Which reminds me…

Localization broke the game

Aside from the lack of credits and an impossible final boss, Wrath also made the “improvement” of dropping Ninja Cop’s entire second level. It’s just… gone. Sorry, kids, but we need to preserve all that scintillating dialogue like, “I don’t know nothing,” or, “You’ll never win.”

I mean look at him!And there are a lot of little mistakes, too. There’s a boss rush in the final level. In Ninja Cop, you must defeat all five earlier bosses before moving on to the final challenge. In Wrath, they had to drop one of those bosses (because he was associated with the lost level), and, presumably thanks to a coding error, you now skip immediately to the final boss after battling the earlier boss of your choosing. I’m not going to look a gift horse in the mouth, I mean, I enjoy playing less Wrath of the Black Manta, but it still seems like a pretty obvious mistake. And speaking of bosses, the graphic changes damaged the proper hitboxes for some characters, so, for instance, Tiny is completely immune to homing attacks because his homing point is still where his Ninja Cop vulnerable point used to be. Sorry, players stupid enough to pick up Wrath of Black Manta!

So thank your lucky stars, reader, that you live in the modern age when the only localization changes we get are improvements to gameplay, or maybe a legging or two. Wrath of the Black Manta is a seriously cobbled game compared to its parent version, and it’s all thanks to a “well meaning” localization. Or maybe it was deliberately terrible? Only the Black Manta knows for sure.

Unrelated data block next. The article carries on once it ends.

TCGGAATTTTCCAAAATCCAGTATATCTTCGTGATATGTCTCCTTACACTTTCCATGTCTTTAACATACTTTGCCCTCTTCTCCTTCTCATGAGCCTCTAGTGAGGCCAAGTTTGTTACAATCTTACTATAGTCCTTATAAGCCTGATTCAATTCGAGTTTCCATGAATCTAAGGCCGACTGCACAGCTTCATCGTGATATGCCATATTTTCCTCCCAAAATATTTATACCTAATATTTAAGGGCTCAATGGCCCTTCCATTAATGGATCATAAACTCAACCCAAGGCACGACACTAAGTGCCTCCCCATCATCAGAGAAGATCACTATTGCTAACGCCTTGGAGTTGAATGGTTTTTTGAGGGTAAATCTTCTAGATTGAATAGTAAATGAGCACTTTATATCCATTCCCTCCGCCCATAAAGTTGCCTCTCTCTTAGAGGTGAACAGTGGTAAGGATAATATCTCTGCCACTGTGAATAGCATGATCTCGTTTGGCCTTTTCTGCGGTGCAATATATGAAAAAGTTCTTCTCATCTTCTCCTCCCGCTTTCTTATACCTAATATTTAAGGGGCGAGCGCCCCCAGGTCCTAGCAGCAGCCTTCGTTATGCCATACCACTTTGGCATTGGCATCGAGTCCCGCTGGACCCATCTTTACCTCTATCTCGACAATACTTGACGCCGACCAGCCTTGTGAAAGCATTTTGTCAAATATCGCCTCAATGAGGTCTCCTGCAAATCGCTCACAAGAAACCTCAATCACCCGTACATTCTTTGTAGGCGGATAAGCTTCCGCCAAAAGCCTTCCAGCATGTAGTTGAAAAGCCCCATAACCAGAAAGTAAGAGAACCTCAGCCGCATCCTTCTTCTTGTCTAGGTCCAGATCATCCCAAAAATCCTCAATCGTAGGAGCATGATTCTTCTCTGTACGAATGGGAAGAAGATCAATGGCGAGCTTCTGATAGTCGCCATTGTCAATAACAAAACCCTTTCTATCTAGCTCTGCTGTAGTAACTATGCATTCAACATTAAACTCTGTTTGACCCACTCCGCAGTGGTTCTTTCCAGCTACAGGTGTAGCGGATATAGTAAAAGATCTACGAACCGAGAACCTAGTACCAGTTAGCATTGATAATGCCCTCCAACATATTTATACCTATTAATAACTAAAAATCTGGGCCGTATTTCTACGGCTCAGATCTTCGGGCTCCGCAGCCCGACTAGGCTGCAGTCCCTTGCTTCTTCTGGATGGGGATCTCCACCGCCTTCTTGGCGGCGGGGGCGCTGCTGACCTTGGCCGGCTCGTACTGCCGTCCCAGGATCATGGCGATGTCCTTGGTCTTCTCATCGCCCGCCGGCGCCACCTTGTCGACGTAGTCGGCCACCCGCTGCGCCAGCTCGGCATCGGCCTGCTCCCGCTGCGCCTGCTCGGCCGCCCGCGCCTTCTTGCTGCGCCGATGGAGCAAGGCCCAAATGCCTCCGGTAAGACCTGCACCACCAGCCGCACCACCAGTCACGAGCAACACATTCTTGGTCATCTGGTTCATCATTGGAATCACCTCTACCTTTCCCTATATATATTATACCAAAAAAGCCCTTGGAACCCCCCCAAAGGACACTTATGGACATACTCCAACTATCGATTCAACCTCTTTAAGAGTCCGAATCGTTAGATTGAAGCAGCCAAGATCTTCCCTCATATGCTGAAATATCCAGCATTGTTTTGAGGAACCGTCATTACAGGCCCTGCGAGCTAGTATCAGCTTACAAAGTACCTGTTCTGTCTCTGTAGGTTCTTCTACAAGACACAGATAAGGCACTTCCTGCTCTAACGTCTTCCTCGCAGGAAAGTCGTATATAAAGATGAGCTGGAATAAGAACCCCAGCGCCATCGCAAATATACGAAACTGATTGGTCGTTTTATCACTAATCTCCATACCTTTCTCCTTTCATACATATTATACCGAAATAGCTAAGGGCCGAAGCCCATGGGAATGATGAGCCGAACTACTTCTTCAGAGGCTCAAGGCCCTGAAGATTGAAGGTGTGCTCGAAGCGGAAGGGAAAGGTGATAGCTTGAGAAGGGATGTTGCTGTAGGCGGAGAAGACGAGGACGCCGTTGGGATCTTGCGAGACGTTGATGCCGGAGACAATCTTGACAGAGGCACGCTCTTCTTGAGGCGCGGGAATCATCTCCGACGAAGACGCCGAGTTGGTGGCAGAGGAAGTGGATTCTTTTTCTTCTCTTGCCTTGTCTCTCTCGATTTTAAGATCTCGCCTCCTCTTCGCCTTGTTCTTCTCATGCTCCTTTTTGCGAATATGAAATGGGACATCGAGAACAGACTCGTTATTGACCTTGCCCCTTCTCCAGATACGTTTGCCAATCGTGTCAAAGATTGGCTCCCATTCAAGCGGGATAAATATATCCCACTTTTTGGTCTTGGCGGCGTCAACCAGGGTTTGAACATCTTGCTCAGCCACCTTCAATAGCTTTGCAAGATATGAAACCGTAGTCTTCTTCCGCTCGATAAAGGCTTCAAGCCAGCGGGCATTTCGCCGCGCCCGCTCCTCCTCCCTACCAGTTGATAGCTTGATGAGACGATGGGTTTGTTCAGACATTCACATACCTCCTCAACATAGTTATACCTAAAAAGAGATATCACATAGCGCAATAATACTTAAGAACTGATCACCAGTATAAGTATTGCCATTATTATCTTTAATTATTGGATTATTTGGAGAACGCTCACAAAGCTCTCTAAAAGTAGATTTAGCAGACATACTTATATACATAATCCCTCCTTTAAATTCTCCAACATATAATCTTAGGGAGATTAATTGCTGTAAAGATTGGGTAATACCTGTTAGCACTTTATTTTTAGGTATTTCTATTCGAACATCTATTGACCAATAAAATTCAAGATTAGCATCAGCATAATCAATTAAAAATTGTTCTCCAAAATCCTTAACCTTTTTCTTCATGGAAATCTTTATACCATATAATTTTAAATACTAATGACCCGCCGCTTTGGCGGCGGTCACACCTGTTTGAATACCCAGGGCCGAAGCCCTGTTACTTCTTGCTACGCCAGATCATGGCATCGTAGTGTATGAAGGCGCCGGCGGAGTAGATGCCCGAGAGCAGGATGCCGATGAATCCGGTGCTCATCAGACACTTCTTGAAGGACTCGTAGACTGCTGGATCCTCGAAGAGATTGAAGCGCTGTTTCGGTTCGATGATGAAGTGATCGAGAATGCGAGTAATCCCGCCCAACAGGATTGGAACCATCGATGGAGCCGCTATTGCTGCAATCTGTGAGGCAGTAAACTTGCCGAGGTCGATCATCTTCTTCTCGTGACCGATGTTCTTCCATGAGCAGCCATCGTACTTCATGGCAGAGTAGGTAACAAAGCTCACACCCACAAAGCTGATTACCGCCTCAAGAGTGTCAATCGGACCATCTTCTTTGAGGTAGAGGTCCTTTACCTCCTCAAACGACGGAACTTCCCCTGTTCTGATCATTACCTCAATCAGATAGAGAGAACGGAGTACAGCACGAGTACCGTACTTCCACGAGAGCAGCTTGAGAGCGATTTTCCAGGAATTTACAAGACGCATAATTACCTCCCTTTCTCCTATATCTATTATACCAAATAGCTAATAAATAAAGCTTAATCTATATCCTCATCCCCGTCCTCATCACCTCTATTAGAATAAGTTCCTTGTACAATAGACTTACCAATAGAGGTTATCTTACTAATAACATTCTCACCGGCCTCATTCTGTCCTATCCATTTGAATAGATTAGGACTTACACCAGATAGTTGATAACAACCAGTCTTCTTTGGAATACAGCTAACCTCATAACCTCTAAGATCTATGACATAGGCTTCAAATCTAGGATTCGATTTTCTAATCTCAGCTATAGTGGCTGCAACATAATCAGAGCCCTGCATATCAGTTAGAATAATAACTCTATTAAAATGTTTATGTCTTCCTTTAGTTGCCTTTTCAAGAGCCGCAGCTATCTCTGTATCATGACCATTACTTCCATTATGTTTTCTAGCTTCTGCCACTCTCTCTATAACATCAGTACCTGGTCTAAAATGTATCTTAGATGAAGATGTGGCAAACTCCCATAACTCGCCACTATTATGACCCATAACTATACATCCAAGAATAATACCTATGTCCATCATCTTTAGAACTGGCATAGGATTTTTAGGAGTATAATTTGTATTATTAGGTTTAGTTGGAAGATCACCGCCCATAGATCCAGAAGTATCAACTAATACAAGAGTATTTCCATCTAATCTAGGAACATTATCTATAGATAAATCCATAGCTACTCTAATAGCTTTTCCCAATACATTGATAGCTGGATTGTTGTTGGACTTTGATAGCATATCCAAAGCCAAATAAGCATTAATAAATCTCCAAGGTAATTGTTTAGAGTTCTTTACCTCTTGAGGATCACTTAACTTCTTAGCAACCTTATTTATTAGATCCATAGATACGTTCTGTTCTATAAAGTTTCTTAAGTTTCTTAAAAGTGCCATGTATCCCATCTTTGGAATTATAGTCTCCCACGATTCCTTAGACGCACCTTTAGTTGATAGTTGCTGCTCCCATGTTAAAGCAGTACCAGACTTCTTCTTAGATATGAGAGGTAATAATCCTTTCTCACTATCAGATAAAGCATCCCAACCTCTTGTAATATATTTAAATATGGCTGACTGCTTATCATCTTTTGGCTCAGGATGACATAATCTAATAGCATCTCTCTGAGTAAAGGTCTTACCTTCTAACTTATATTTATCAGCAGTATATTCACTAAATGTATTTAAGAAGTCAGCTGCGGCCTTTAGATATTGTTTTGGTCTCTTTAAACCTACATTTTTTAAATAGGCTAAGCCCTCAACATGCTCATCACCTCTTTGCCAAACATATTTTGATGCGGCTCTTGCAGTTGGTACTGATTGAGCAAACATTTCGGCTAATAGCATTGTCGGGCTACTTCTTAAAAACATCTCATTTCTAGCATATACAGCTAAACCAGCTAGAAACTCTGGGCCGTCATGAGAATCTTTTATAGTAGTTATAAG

FGC #229 Wrath of the Black Manta

  • System: Nintendo. The Virtual Console is likely a bridge too far for this ninja.
  • Number of players: One ninja. That makes him stronger.
  • WeeeeeFavorite Power: Black Manta earns a new power every time he completes a level. The last couple of abilities fill the screen with fireballs… but they only do the tiniest bit of damage. Boo. I’ll guess I’ll go with the Invisible power, which, like its Wizards and Warriors forbearer, does absolutely nothing.
  • Speaking of Bosses: You pretty much fight the ED-209 of Robocop in both versions of this game. So, ya know, Ninja Cop isn’t exactly free of the plagiarism.
  • Special Thanks: I was not going to play this game twice for screen captures, so any screen grabs of Ninja Cop come compliments of this Ninja Cop Saizou FAMICOM – Full Playthrough.
  • Did you know? The power “spider” doesn’t allow you to climb walls, it allows you to dig underground. There are approximately zero places in this game that that ability is useful. However, it works on the final boss. So good luck figuring that out.
  • Would I play again: This ninja has tossed his last shuriken.

What’s next? Random ROB has chosen… Fatal Fury: 1st Contact for the Neo Geo Pocket Color! Some more pint sized fighting in the future! Please look forward to it!

Dammit, Ninja Cop, you're off the case